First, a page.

Needed: Nothing extra.


  1. Everyone sits down in a circle. The first person says a word out loud.
  2. The next person must say a different word which starts with the same sound. Do this all the way around the circle or until the everyone runs out of words.
  3. Switch to a different starting sound and repeat.

Variation 1: Every fourth person (or third person) may change the starting sound.

Variation 2: Instead of starting with the same sound, the words need to rhyme (end with the same sound).

A6b: Two Different Sounds


  1. Divide everyone into two groups. Choose two sounds in their language which are similar (an English example: “ch” and “sh”).
  2.  One group will stand up or raise their hands each time you say a word which begins with (for example) “ch”; the other group will stand up or raise their hands each time you say a word which begins with (for example) “sh”. (English examples: chair, share; shin, chin; chain, shame.)
  3. Keep it fun. If this is too difficult, switch to words beginning with two very different sounds (English example: “b” and “s” as in bin, sin; sun, bun). Also, be sure to focus on sounds and not spelling (English example: “circus” and “sea” start with the same sound; “eagle” and “egg” do not.)
  4. Repeat with two different starting sounds (English example: “t” and “d”).

Variation 1: Sometimes include a word which does not start with either sound (ship, chip, sip) and let the others catch you at this mistake.

Variation 2: Have someone else lead and think up the words.

Optional Worksheet: The Same Sound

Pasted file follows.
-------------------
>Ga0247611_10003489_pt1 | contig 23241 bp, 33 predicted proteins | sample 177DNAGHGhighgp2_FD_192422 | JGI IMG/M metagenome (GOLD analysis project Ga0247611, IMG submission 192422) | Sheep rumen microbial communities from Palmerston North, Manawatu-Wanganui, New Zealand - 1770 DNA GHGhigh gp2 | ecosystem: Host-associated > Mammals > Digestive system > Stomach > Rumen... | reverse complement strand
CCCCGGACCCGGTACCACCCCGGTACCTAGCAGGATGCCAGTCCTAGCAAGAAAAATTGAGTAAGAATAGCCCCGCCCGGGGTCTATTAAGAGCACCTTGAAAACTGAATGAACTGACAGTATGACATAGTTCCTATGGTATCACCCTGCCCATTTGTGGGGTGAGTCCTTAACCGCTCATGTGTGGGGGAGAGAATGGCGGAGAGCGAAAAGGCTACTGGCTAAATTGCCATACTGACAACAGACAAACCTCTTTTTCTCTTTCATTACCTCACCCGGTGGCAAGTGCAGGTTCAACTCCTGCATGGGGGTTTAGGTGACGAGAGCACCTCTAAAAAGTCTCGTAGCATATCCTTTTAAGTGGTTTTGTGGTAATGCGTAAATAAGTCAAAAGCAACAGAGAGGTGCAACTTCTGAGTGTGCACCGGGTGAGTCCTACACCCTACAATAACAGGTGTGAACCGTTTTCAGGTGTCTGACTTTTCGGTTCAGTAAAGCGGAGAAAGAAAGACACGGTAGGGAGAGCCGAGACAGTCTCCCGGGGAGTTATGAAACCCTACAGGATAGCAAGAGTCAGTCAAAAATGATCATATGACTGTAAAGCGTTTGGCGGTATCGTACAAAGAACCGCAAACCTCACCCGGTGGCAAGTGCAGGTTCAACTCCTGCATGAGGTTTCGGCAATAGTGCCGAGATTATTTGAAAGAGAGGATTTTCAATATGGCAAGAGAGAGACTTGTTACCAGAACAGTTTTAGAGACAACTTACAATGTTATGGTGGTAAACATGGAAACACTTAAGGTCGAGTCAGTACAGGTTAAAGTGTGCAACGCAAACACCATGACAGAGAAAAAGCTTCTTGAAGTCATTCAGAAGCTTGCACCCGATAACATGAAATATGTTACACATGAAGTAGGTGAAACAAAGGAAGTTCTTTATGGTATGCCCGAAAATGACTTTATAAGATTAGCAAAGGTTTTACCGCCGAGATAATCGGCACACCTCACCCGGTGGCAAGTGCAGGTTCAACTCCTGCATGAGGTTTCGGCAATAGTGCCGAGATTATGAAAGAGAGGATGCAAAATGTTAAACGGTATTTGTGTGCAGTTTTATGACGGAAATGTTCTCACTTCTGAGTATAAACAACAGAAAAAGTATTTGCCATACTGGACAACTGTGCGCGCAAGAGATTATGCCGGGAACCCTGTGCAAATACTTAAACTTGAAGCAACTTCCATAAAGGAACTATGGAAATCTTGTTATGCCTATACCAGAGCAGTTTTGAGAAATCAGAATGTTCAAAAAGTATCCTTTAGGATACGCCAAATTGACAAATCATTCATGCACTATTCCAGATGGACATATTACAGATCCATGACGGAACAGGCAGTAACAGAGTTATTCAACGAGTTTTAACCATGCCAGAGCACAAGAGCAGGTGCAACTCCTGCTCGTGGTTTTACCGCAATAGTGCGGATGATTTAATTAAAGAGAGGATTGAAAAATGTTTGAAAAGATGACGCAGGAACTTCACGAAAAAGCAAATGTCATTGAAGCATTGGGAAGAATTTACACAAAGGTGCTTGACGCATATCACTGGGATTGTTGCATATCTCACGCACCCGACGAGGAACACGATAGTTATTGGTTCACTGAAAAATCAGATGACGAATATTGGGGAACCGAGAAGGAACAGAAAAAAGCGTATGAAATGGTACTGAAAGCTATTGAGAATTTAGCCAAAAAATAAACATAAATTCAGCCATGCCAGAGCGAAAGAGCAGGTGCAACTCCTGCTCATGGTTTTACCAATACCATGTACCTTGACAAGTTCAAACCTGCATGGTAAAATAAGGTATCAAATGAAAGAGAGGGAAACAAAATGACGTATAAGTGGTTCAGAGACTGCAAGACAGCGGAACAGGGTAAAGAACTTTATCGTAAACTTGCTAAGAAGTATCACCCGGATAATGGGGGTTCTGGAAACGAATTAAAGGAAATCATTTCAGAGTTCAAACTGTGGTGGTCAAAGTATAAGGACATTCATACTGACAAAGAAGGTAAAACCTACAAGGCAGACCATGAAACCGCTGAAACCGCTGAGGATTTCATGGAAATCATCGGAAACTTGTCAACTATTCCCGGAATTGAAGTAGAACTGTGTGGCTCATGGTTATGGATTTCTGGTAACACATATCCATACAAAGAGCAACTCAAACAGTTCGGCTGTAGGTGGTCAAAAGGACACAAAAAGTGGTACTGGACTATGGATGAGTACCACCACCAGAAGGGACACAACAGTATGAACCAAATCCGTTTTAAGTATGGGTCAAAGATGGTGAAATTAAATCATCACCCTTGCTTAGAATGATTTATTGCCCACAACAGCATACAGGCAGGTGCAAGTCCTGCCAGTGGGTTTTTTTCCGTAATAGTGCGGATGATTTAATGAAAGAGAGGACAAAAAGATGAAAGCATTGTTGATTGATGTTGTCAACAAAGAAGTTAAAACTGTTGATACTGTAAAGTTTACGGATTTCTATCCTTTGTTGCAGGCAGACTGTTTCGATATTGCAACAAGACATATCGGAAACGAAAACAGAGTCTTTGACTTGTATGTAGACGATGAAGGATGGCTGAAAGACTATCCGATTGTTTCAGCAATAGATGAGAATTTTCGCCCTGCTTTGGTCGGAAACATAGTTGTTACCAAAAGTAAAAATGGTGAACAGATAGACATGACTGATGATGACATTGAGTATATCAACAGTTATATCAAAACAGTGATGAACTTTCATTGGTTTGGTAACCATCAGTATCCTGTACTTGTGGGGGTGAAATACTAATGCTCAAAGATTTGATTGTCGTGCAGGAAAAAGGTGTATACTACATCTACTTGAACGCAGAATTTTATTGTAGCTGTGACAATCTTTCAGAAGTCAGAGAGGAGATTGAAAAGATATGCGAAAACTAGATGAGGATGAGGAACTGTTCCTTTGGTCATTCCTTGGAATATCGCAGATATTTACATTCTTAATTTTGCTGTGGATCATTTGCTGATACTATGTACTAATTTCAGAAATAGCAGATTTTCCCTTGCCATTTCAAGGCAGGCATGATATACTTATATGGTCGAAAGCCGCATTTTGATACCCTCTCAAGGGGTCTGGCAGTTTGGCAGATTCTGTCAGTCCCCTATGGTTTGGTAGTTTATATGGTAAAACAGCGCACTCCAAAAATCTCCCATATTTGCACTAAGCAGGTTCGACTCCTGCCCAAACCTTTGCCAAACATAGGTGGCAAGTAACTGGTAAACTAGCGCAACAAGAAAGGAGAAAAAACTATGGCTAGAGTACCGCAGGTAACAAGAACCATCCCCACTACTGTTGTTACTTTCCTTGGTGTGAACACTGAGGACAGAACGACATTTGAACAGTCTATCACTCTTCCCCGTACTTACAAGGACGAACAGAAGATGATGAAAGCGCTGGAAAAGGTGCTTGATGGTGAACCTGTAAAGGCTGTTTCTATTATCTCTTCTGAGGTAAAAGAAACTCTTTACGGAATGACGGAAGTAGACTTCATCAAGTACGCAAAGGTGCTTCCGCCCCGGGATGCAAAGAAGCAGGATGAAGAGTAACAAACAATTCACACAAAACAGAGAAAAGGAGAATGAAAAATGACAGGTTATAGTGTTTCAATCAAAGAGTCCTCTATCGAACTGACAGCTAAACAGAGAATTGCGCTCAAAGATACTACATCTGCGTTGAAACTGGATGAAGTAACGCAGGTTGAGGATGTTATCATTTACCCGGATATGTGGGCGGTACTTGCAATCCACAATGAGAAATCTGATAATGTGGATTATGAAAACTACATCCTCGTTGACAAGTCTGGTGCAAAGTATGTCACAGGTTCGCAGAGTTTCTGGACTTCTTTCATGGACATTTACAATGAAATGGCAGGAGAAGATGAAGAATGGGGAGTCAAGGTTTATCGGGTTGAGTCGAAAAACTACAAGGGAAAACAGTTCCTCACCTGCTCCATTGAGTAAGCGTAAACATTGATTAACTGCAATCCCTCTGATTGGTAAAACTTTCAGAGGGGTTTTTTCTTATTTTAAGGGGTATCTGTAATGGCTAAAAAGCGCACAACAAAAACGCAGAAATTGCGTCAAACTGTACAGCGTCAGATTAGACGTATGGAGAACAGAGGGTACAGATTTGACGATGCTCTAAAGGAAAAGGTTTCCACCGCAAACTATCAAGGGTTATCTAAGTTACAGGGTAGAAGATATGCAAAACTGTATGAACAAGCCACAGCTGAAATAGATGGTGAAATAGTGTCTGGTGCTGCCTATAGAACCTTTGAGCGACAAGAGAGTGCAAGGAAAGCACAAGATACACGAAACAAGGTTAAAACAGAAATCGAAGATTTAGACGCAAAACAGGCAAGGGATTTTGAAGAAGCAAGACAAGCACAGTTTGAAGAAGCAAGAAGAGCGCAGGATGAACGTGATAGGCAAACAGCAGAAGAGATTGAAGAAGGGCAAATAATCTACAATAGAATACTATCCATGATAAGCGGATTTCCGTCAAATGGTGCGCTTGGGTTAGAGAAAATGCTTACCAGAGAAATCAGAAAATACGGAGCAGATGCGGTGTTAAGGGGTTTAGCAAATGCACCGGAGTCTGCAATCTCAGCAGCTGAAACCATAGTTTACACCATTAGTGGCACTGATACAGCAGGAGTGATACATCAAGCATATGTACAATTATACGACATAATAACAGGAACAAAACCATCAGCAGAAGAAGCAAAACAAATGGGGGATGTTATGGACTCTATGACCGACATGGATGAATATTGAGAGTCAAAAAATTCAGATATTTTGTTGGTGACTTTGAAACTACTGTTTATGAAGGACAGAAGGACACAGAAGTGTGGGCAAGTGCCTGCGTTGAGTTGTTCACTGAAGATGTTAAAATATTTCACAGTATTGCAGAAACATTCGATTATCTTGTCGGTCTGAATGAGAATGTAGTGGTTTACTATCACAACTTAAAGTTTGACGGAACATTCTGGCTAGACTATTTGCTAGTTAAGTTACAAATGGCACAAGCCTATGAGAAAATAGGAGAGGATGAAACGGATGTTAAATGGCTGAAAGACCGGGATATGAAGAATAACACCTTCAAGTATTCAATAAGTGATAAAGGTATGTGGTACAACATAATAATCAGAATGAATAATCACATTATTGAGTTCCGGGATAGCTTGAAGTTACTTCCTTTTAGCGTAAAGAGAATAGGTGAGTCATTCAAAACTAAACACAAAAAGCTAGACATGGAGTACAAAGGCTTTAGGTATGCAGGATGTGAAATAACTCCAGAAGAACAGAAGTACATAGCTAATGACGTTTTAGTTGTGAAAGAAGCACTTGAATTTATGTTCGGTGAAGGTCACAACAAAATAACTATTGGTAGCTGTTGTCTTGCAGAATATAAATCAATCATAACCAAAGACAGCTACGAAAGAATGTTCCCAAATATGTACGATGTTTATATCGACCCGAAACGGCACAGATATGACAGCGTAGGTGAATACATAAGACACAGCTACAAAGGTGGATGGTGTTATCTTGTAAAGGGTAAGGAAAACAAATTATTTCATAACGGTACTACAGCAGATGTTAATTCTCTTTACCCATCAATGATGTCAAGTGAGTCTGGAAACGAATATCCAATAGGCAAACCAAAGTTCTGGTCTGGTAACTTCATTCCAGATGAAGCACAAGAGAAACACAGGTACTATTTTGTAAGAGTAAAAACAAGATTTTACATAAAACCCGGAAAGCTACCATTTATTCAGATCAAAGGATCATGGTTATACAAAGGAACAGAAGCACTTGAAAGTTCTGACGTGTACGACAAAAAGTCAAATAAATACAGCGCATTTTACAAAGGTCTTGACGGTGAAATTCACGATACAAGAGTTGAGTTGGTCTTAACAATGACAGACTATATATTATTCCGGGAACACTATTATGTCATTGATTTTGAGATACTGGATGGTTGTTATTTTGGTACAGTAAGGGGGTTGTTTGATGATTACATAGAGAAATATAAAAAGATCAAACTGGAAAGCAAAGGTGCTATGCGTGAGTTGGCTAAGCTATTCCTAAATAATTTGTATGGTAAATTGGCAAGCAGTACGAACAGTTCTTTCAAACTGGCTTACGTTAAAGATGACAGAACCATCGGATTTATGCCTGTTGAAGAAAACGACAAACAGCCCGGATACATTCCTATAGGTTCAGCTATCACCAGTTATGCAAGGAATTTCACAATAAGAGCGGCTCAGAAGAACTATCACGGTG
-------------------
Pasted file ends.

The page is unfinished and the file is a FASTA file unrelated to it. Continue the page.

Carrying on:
Tip to leader for use of worksheet: have everyone exchange worksheets and discuss with each other whether or not they agree that the things drawn begin with the same sounds.

A7: Who Do You Hear?1429193035

Needed: Nothing extra.


  1. Choose two people to make the sounds of two different animals. The sounds should differ only a little bit. For example, in American English, these might be a sheep, “baa”, and a chicken “baak, bak, baak”.
  2. These two people stand in front of the group with their backs to the group. Tell the group which animal sounds to expect. When person “A” makes his animal sound, those listening raise their right hand. When person “B” makes her animal sound, those listening raise their left hand.
  3. After a while let others take a turn at making other sounds. The fun is in making weird sounds. Make sure you laugh a lot together.
  4. Point out the differences in the sounds, too, or ask for someone to describe the differences in the two sounds.
  5. On the board or big sheet of paper you might write the letter that the different sound represents (the “k” sound in the English example).
  6. Repeat with different people in front making different sounds.

A8: Guess What I DoC6

Needed: Nothing extra.


  1. One person will act out the name of an object; the others guess the name of the object.
  2. Whisper the name of an object in one person’s ear or show the name written on a slip of paper.
  3. This person may not say anything but must act out, through motions, the name of the object, its use, etc., until the others guess what it is.
  4. The “actor” may only respond to guesses by nodding his or her head “yes” or “no”. He can talk again once it is guessed.